- Hertz Investment Group Acquires Brookhollow Central I, II, and III in North Loop Submarket [Realty News Report]
- Champions Multifamily Complex The Club at Stablechase Trades Hands [Realty News Report]
- Spec Industrial Park DCT PetroPort Near Port Houston Lands Anchor Tenant [HBJ ($)]
- Dine-In Movie Theater Star Cinema Grill Signs Lease for Springwoods Village’s CityPlace Development [Houston Chronicle]
- Cinema-Microbrewery Flix Brewhouse Planned at Grand Pkwy. and West Airport Blvd. in Richmond [Community Impact Newspaper]
- Texadelphia Bar & Grill Opening Another Houston Location at 3407 Montrose Blvd. [HBJ]
- Navigating the Post-Harvey Home-Buying Market in Houston [Houston Public Media]
- Trash Thought To Be Washed Away by Hurricane Harvey Now Littering Houston Ship Channel’s Banks [abc13]
- Metro Agrees To Operate Post Oak Bus Rapid Transit Line, Buy $11M Worth of Buses [Houston Public Media]
- Metro Gearing Up for Rodeo Traffic [Houston Chronicle]
- I-69 Southwest Freeway HOW Entrance and Exit Ramps at Westpark To Be Closed This Weekend for Widening Project [abc13]
- Federal Environmental Impact Study Has Begun on Dallas-Fort Worth Hyperloop [HBJ ($)]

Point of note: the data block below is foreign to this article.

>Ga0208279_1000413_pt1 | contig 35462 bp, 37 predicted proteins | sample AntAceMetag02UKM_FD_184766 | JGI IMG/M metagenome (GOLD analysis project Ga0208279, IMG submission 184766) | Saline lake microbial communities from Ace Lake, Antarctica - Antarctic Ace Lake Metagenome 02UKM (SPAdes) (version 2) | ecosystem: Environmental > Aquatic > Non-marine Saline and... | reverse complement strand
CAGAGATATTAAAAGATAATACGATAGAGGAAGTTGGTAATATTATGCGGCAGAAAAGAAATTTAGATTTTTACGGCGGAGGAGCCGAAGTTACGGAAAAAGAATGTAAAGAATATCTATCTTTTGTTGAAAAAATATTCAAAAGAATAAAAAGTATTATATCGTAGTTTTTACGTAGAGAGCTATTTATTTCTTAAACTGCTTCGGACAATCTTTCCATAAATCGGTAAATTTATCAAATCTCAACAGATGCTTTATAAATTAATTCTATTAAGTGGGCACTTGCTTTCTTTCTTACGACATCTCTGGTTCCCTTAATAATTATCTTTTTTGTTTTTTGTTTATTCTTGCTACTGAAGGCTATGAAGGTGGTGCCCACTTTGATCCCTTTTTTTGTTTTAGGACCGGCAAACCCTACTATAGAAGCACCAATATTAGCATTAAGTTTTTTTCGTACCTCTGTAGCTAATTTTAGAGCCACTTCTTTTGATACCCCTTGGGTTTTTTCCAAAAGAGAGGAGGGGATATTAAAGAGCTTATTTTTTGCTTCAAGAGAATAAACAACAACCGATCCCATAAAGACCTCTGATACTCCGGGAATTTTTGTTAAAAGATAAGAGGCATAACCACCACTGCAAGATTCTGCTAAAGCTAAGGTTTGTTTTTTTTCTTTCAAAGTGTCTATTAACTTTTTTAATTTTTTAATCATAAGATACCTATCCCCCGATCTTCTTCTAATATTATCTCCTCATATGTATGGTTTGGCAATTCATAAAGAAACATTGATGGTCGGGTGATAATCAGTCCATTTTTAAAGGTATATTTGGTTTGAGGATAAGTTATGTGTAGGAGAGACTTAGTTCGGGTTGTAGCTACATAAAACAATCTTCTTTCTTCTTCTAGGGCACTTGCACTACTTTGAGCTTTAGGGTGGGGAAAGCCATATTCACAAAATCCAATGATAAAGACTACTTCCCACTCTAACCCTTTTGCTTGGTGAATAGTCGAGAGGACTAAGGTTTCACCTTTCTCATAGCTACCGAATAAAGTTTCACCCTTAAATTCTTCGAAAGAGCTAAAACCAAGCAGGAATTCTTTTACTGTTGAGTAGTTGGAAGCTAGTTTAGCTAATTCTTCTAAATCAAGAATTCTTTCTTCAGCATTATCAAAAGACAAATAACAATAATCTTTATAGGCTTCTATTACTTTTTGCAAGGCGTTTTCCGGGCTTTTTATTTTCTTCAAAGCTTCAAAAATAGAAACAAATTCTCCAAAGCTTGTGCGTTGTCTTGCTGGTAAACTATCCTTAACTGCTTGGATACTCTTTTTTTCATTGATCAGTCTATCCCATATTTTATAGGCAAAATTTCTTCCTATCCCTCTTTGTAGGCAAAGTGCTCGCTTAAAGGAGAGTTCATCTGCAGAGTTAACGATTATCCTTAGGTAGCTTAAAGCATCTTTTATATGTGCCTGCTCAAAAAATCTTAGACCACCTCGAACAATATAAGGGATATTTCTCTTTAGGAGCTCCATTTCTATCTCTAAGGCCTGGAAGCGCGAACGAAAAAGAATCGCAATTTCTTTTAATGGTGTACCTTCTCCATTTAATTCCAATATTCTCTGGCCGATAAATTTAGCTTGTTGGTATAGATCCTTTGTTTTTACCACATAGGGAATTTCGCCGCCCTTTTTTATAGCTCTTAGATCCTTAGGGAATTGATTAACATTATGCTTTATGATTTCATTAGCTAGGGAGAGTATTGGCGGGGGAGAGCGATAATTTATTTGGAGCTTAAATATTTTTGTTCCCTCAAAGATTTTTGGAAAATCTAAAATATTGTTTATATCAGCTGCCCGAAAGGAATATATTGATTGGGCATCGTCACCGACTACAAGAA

Photo of Buffalo Bayou: Marc Longoria via Swamplot Flickr Pool
Good luck on trying, but that Montrose location seems to be “cursed” due to a lack of parking.
@WR, people constantly scream “we don’t need no stinking parking!” And yet businesses constantly fail in such walkable utopias specifically because of lack of parking.
@CS The argument is that the city shouldn’t be the one dictating the parking with the often bizarre parking minimum requirements. Developers and business owners know, depending on the location, that they need parking and should be smart enough to make the calculation on how many spots.
Montrose is a “Walkable Utopia” ™ ???
That is as much of a myth as the “Guy in the Sky” that neither of us actually believes exists !!!
Curse? Berryhill seemed to do well there for nearly 10years. Isn’t it still far easier to park on the south side of Westheimer than on the north side too?
I am fully in favor of removing the city’s on-site parking requirements.
That said, I am also fully aware that most businesses in Houston (like 99.9% of them) need more customers than are likely to arrive by walking, transit, and bicycle. That means they will need parking. Whether the business owner (and, if they are renting their space, the landlord) thinks that whatever on-site parking they have is sufficient for the business to make an operating profit should be left solely to them. Is it possible that the on-site parking at that strip center is insufficient for business survival? Perhaps, though in Montrose there’s generally on-street parking within a relatively nearby walk (subject to my walkability comment below). But have any of you considered other potential reasons, like low quality of the services / goods offered, too high a lease rate for the likely revenue level, poor landlord / tenant relations, etc.?